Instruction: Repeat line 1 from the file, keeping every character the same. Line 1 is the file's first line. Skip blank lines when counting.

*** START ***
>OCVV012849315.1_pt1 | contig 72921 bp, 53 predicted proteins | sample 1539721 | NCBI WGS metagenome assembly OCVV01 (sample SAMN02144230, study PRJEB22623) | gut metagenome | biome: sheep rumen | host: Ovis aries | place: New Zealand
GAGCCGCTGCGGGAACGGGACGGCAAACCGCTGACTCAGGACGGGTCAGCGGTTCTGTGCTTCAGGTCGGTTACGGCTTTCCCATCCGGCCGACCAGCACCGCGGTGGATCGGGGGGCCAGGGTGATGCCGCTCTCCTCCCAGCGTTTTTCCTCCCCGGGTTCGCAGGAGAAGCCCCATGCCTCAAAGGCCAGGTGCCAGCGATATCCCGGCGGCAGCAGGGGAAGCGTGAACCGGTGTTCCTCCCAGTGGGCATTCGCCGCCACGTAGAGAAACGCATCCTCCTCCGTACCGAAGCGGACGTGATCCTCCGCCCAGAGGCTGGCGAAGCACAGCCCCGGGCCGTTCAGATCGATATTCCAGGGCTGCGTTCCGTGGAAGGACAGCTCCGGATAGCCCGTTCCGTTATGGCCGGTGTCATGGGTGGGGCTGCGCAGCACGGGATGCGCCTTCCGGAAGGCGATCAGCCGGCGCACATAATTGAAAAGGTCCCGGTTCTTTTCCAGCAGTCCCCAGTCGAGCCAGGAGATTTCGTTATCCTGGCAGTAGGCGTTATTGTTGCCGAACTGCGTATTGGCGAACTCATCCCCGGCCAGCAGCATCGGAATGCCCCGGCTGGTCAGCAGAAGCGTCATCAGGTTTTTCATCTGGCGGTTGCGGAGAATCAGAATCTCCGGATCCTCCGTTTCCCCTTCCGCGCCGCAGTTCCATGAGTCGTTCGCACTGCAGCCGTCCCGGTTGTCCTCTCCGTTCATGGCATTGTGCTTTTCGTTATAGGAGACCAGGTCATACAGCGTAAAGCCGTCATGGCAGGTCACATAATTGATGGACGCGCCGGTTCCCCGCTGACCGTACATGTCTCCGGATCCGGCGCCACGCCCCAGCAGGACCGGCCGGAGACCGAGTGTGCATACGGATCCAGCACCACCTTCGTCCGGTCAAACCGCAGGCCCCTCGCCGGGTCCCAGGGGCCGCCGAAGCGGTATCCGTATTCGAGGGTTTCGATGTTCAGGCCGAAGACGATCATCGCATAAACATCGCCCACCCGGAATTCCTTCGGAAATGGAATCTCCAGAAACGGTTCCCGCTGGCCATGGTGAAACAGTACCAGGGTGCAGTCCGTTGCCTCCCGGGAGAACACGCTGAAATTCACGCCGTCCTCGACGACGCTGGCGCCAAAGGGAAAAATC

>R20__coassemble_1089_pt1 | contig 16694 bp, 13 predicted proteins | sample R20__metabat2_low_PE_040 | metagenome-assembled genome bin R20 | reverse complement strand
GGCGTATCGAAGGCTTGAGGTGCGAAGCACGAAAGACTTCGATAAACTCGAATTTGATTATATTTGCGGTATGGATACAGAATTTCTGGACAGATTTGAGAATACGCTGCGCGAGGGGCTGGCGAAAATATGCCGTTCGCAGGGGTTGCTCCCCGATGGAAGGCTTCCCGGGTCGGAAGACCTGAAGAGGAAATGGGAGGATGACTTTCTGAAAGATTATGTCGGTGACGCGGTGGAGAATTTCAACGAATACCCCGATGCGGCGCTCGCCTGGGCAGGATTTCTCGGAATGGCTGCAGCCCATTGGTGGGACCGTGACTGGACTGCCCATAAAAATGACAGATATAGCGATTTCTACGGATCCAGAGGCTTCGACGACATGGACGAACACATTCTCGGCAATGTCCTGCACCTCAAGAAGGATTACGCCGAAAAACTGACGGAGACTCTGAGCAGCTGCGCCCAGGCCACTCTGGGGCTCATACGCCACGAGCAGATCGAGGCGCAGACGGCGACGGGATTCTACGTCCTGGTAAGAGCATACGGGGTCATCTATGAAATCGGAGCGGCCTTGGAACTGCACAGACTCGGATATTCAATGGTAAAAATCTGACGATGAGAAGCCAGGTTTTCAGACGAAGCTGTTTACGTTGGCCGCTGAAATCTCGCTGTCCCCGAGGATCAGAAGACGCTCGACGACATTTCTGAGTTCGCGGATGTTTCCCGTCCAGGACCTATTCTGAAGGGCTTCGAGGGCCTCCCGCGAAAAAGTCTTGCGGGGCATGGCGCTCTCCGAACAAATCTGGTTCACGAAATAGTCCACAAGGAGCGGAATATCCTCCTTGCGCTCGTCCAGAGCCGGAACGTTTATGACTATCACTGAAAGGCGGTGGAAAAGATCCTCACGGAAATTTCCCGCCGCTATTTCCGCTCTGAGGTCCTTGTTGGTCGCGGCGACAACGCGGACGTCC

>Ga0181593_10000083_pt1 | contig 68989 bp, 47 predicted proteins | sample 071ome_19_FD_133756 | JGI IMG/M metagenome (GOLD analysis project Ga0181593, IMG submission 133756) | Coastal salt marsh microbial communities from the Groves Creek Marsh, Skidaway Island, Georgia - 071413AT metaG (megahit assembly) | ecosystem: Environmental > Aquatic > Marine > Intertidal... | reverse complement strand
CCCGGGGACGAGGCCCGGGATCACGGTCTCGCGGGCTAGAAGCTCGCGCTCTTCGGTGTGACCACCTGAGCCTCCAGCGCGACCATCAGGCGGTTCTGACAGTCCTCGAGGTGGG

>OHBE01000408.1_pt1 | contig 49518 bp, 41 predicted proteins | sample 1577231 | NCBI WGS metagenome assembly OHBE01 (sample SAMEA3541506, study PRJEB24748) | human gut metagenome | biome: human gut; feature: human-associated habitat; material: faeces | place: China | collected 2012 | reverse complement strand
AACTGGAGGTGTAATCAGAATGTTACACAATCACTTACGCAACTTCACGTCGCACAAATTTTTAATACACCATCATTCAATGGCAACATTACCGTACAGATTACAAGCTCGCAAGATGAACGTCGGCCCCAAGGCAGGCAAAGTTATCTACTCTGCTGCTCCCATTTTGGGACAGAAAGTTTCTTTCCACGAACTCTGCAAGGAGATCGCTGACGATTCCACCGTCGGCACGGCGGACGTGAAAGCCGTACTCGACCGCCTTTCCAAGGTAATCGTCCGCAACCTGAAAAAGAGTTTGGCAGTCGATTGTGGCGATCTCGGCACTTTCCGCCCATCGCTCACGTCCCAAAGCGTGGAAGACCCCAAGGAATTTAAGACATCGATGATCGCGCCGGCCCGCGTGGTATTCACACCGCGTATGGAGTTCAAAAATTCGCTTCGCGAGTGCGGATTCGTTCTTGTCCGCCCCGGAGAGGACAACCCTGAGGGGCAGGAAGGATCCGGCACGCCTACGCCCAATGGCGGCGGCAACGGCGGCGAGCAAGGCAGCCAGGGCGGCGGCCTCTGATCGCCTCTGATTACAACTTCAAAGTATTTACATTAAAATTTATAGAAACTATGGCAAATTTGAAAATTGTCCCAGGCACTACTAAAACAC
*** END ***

>OCVV012849315.1_pt1 | contig 72921 bp, 53 predicted proteins | sample 1539721 | NCBI WGS metagenome assembly OCVV01 (sample SAMN02144230, study PRJEB22623) | gut metagenome | biome: sheep rumen | host: Ovis aries | place: New Zealand